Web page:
Figure 4 sheds light on the focus of UKRI’s funding in support of the UN 2030 Agenda. The graph shows the total SDG funding amounts by the total number of SDG grants awarded, as classified in Dimensions. It is clear that SDG7, ’Affordable and Clean Energy’, appears to have been prioritised as a funding objective. It has the greatest number of grants awarded and the highest total funding amount compared to other SDGs over the 10-year period. Similarly SDG13, ‘Climate Action’, is also prioritised. Given the climate crisis we face and the role that energy has to play in this, it makes sense that increased funding would be focused in these areas, as the transition towards reaching climate neutrality is now so urgent.
How is funding split across the three pillars of sustainability; societal, environmental, and economic?
We can analyse SDG-related UKRI funding in Dimensions through the lens of the three pillars of sustainability (societal, environmental and economic, also depicted as the ‘wedding cake’, as seen in a previous blog) as a means of assessing the proportion of UKRI research funding that is concentrated in these three components.
Figure 5 visualises the prioritisation of UKRI’s sustainability research funding by each pillar of sustainability. The size of each circle is directly proportional to the total amount of funding that has been awarded to support the SDGs within each pillar. The big hitters in the Social pillar are SDG7, ‘Affordable and Green Energy’, and SDG3, ‘Good Health and Well Being’. In the Environmental Pillar funding is prioritised in SDG13, ‘Climate Action’, and for the Economic Pillar SDG8, ‘Decent Work and Economic Growth’, and SDG12, ‘Responsible Consumption and Production’, are the most highly funded research areas.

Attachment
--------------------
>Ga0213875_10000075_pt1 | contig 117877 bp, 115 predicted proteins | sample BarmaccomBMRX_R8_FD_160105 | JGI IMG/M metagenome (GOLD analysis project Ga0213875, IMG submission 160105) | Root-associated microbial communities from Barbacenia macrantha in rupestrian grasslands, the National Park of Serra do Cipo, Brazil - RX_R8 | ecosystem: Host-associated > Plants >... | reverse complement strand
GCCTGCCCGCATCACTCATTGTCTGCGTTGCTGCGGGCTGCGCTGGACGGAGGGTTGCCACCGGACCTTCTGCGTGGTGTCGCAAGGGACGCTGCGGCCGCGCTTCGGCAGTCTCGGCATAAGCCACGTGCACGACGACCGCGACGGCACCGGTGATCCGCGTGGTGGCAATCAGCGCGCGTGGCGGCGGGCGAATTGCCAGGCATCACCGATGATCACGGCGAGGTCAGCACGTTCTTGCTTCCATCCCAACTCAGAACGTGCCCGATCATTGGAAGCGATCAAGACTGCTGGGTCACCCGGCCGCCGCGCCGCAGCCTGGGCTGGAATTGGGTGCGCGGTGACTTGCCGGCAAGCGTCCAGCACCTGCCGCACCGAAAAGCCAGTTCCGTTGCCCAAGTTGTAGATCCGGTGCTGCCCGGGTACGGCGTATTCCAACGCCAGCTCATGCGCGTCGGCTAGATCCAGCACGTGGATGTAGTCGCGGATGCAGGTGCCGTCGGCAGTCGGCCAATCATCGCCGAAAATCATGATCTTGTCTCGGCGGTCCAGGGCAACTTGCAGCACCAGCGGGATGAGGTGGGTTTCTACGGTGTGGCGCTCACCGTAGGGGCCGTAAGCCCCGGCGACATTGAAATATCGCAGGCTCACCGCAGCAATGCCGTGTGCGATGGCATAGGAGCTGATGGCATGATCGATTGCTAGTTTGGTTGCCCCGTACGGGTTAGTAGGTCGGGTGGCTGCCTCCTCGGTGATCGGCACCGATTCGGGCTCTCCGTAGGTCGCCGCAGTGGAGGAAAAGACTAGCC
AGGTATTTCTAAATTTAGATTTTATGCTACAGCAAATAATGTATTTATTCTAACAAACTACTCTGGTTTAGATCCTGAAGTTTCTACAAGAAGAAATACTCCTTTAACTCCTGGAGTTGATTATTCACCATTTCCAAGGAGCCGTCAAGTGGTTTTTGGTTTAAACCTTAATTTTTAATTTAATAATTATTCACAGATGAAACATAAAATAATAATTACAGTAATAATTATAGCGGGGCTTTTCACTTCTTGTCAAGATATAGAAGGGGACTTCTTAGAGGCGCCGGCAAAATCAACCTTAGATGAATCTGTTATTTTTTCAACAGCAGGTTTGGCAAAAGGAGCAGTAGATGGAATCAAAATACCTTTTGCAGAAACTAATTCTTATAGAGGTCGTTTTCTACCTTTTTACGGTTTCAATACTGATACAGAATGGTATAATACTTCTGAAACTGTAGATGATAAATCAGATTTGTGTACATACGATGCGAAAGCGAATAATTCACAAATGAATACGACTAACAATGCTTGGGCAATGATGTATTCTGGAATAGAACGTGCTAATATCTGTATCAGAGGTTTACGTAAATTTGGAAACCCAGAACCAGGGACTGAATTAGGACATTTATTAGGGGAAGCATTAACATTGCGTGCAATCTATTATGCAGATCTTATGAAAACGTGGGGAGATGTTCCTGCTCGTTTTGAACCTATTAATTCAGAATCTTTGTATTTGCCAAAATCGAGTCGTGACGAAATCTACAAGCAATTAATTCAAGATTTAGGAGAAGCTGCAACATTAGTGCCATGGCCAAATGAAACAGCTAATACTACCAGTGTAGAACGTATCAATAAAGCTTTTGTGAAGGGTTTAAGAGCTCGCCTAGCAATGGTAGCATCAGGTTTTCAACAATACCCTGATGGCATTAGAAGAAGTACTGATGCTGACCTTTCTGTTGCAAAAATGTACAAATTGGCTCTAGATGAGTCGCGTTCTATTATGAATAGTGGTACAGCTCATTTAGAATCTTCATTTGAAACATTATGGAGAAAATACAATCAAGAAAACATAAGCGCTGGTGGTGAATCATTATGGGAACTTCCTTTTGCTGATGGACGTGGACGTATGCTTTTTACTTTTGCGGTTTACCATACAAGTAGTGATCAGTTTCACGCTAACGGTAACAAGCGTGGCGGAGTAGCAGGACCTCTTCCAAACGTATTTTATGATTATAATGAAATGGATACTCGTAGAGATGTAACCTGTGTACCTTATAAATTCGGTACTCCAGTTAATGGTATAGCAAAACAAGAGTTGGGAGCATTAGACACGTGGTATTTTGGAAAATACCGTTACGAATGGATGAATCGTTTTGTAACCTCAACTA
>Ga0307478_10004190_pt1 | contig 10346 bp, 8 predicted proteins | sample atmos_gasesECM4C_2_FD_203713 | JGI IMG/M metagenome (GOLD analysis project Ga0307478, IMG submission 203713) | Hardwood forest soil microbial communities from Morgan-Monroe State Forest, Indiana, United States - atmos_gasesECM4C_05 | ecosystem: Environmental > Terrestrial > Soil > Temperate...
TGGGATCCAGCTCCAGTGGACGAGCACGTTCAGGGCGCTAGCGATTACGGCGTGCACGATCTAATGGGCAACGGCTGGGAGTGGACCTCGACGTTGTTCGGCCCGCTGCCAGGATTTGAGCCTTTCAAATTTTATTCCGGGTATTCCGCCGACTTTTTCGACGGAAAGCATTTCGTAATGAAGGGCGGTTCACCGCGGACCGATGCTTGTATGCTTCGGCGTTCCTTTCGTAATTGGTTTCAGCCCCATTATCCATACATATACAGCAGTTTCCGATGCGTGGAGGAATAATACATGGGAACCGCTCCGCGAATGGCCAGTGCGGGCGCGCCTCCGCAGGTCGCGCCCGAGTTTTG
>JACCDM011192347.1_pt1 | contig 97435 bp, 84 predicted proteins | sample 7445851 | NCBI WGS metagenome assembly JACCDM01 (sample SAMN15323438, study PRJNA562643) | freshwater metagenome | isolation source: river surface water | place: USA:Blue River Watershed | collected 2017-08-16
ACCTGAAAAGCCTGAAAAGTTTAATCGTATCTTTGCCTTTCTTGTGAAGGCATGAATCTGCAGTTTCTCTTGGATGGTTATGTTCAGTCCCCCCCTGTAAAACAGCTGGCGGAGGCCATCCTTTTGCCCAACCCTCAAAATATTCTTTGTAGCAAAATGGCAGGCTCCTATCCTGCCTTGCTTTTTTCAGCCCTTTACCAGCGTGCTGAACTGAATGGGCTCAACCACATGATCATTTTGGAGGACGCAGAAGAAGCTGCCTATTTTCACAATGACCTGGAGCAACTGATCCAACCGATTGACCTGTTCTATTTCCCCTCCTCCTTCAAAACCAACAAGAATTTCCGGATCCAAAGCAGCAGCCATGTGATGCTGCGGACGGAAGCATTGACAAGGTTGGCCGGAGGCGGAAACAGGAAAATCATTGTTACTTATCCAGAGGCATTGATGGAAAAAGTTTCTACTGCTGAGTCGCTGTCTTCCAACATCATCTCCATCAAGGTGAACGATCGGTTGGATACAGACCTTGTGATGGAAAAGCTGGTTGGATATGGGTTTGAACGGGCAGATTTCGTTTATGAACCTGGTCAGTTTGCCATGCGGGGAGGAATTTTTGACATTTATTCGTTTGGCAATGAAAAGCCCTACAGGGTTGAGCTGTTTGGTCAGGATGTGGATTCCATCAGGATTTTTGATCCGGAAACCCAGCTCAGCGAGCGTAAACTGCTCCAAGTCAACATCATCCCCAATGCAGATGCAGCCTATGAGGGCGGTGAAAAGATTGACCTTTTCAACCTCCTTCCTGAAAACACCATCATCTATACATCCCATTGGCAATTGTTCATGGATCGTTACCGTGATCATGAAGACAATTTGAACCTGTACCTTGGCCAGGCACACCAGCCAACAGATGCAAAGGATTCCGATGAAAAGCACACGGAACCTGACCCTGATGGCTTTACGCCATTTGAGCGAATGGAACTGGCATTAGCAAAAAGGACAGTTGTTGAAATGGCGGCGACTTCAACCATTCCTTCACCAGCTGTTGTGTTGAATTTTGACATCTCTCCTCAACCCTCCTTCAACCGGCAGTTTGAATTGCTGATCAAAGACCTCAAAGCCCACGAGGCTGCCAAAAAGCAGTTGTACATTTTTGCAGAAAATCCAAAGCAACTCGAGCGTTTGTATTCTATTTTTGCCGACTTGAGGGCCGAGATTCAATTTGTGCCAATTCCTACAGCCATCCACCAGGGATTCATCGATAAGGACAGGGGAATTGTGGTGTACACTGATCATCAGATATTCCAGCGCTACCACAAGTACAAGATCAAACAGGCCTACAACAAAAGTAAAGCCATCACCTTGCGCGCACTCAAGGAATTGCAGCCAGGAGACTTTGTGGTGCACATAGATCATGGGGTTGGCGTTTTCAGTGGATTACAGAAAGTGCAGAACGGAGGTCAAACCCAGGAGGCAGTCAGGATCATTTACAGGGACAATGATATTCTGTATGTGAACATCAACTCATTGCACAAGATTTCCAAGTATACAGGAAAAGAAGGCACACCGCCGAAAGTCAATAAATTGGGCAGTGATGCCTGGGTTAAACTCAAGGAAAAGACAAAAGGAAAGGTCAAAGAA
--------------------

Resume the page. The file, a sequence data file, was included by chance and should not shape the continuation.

Figure 5: The value of UKRI’s sustainability research funding between 2011 and 2020, split by the three pillars of sustainability; societal, environmental and economic sustainability
UKRI has allocated close to £10 billion or 28% of all its awards from 2011 to 2020 in ways that would offer support to the SDGs. Grants appear to be more likely than publications to receive SDG classifications. One reason for this is that a grant abstract is more focused on what needs to be achieved and the intention behind the funding, while a publication is reporting on what has been achieved, which may not be as comprehensive in terms of its SDG focus. Our showcasing of the grants data here shows how this funding has been allocated to each of the SDGs.
This blog shows that funding research aligning with sustainable development is prominent on UKRI’s funding programme agenda and that research capacity in this area is growing. With research and innovation having such a vital role to play in helping to find sustainable solutions to address global challenges, it is reassuring to see that SDG related research by a competitive funder is so extensive. It is also particularly gratifying to see that all 17 Goals are included to some extent in UKRI funding.